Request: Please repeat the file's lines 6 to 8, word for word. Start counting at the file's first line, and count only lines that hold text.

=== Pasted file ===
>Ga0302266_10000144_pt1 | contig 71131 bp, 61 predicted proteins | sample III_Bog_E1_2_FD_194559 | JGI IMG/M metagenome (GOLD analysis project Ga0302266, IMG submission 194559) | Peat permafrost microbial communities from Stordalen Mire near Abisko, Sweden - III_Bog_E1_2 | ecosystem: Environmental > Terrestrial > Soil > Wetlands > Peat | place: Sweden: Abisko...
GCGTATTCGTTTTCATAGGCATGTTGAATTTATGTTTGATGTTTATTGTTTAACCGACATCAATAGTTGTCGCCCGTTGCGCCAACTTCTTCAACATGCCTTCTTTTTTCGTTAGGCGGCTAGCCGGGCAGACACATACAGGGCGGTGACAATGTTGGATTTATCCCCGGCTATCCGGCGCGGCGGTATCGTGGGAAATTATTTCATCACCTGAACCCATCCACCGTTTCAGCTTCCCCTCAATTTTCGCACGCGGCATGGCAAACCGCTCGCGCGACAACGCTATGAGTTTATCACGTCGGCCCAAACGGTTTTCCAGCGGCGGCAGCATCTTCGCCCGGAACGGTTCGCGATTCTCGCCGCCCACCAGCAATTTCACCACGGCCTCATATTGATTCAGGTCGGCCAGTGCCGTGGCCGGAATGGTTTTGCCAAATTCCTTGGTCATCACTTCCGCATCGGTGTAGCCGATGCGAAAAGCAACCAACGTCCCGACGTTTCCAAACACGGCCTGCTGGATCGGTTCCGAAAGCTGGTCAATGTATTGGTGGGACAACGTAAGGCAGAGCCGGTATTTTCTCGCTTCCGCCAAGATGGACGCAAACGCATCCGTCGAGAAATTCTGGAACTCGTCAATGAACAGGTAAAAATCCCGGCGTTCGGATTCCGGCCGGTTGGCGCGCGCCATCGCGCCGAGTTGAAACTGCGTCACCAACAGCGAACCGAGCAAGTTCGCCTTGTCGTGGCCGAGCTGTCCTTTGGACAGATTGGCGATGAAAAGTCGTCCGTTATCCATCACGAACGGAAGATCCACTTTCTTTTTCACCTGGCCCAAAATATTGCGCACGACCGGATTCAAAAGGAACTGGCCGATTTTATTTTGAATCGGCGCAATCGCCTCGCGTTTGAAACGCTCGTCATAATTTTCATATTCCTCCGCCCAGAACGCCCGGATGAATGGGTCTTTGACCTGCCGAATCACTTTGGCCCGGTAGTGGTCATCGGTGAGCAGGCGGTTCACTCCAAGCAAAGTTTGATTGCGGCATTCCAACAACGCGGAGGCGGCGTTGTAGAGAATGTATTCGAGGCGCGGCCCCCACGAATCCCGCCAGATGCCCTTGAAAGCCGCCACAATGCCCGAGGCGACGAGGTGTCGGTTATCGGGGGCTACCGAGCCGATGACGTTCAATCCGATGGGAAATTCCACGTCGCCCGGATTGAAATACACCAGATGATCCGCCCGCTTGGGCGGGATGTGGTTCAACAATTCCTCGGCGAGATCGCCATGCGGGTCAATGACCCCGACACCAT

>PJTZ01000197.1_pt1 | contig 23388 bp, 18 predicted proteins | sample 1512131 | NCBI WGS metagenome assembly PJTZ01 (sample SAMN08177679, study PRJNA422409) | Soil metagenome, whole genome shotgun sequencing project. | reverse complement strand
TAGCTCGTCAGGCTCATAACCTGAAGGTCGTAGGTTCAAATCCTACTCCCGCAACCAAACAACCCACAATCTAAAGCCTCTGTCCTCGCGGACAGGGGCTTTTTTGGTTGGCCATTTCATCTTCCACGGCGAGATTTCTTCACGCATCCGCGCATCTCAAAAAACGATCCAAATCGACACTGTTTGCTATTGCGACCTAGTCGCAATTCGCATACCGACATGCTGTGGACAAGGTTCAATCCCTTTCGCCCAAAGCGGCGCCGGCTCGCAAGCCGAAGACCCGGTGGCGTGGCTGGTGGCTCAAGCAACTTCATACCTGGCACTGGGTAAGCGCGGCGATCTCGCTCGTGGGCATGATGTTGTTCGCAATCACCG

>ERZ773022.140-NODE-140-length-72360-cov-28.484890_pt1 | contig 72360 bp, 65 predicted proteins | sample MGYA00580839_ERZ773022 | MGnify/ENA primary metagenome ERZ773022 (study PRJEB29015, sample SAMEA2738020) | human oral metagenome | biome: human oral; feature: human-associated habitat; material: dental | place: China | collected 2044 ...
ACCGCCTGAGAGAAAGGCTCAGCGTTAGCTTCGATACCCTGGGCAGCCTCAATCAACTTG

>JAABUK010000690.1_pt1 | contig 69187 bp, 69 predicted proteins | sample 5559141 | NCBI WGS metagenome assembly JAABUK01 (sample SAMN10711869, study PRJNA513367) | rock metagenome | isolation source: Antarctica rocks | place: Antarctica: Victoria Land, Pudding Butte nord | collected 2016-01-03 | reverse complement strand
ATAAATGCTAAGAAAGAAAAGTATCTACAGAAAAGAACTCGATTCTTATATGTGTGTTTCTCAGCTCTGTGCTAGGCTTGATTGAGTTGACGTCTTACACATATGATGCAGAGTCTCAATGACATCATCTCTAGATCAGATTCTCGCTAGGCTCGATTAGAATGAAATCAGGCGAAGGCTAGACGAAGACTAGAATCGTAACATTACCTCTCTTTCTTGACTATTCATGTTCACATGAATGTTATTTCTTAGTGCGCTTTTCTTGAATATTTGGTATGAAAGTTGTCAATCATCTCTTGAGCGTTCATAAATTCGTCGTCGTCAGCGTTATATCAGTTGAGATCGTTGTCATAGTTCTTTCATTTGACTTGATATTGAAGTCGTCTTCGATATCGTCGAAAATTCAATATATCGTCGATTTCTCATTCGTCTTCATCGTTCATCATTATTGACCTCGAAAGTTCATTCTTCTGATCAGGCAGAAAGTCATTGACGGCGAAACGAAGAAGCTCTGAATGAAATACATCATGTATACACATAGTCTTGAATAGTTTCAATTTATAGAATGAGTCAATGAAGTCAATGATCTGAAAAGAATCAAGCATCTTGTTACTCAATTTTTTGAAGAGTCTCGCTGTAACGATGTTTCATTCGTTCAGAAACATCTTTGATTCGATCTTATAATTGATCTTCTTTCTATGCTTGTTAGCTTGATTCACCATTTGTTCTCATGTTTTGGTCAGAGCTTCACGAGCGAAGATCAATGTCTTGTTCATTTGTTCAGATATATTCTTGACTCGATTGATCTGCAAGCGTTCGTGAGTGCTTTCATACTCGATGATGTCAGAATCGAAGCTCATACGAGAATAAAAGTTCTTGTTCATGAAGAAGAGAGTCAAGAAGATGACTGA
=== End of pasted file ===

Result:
ACCGCCTGAGAGAAAGGCTCAGCGTTAGCTTCGATACCCTGGGCAGCCTCAATCAACTTG

>JAABUK010000690.1_pt1 | contig 69187 bp, 69 predicted proteins | sample 5559141 | NCBI WGS metagenome assembly JAABUK01 (sample SAMN10711869, study PRJNA513367) | rock metagenome | isolation source: Antarctica rocks | place: Antarctica: Victoria Land, Pudding Butte nord | collected 2016-01-03 | reverse complement strand
ATAAATGCTAAGAAAGAAAAGTATCTACAGAAAAGAACTCGATTCTTATATGTGTGTTTCTCAGCTCTGTGCTAGGCTTGATTGAGTTGACGTCTTACACATATGATGCAGAGTCTCAATGACATCATCTCTAGATCAGATTCTCGCTAGGCTCGATTAGAATGAAATCAGGCGAAGGCTAGACGAAGACTAGAATCGTAACATTACCTCTCTTTCTTGACTATTCATGTTCACATGAATGTTATTTCTTAGTGCGCTTTTCTTGAATATTTGGTATGAAAGTTGTCAATCATCTCTTGAGCGTTCATAAATTCGTCGTCGTCAGCGTTATATCAGTTGAGATCGTTGTCATAGTTCTTTCATTTGACTTGATATTGAAGTCGTCTTCGATATCGTCGAAAATTCAATATATCGTCGATTTCTCATTCGTCTTCATCGTTCATCATTATTGACCTCGAAAGTTCATTCTTCTGATCAGGCAGAAAGTCATTGACGGCGAAACGAAGAAGCTCTGAATGAAATACATCATGTATACACATAGTCTTGAATAGTTTCAATTTATAGAATGAGTCAATGAAGTCAATGATCTGAAAAGAATCAAGCATCTTGTTACTCAATTTTTTGAAGAGTCTCGCTGTAACGATGTTTCATTCGTTCAGAAACATCTTTGATTCGATCTTATAATTGATCTTCTTTCTATGCTTGTTAGCTTGATTCACCATTTGTTCTCATGTTTTGGTCAGAGCTTCACGAGCGAAGATCAATGTCTTGTTCATTTGTTCAGATATATTCTTGACTCGATTGATCTGCAAGCGTTCGTGAGTGCTTTCATACTCGATGATGTCAGAATCGAAGCTCATACGAGAATAAAAGTTCTTGTTCATGAAGAAGAGAGTCAAGAAGATGACTGA